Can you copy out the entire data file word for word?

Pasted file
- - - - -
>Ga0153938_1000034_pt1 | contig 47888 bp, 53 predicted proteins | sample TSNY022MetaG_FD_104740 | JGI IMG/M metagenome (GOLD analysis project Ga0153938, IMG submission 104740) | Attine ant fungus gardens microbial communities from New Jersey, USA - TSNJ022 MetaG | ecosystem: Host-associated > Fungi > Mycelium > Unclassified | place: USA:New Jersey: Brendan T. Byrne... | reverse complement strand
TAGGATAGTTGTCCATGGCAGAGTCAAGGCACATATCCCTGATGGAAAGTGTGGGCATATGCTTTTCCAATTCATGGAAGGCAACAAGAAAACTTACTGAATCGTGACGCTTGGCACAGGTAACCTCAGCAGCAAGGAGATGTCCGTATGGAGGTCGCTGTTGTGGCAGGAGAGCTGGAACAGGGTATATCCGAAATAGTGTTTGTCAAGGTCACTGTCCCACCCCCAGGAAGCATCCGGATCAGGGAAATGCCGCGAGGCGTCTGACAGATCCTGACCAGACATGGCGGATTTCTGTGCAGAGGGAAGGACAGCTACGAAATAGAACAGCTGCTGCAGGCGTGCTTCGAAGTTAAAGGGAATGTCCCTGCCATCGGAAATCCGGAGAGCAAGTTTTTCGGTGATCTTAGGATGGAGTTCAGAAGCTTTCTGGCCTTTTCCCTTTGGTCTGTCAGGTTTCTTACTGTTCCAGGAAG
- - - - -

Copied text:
>Ga0153938_1000034_pt1 | contig 47888 bp, 53 predicted proteins | sample TSNY022MetaG_FD_104740 | JGI IMG/M metagenome (GOLD analysis project Ga0153938, IMG submission 104740) | Attine ant fungus gardens microbial communities from New Jersey, USA - TSNJ022 MetaG | ecosystem: Host-associated > Fungi > Mycelium > Unclassified | place: USA:New Jersey: Brendan T. Byrne... | reverse complement strand
TAGGATAGTTGTCCATGGCAGAGTCAAGGCACATATCCCTGATGGAAAGTGTGGGCATATGCTTTTCCAATTCATGGAAGGCAACAAGAAAACTTACTGAATCGTGACGCTTGGCACAGGTAACCTCAGCAGCAAGGAGATGTCCGTATGGAGGTCGCTGTTGTGGCAGGAGAGCTGGAACAGGGTATATCCGAAATAGTGTTTGTCAAGGTCACTGTCCCACCCCCAGGAAGCATCCGGATCAGGGAAATGCCGCGAGGCGTCTGACAGATCCTGACCAGACATGGCGGATTTCTGTGCAGAGGGAAGGACAGCTACGAAATAGAACAGCTGCTGCAGGCGTGCTTCGAAGTTAAAGGGAATGTCCCTGCCATCGGAAATCCGGAGAGCAAGTTTTTCGGTGATCTTAGGATGGAGTTCAGAAGCTTTCTGGCCTTTTCCCTTTGGTCTGTCAGGTTTCTTACTGTTCCAGGAAG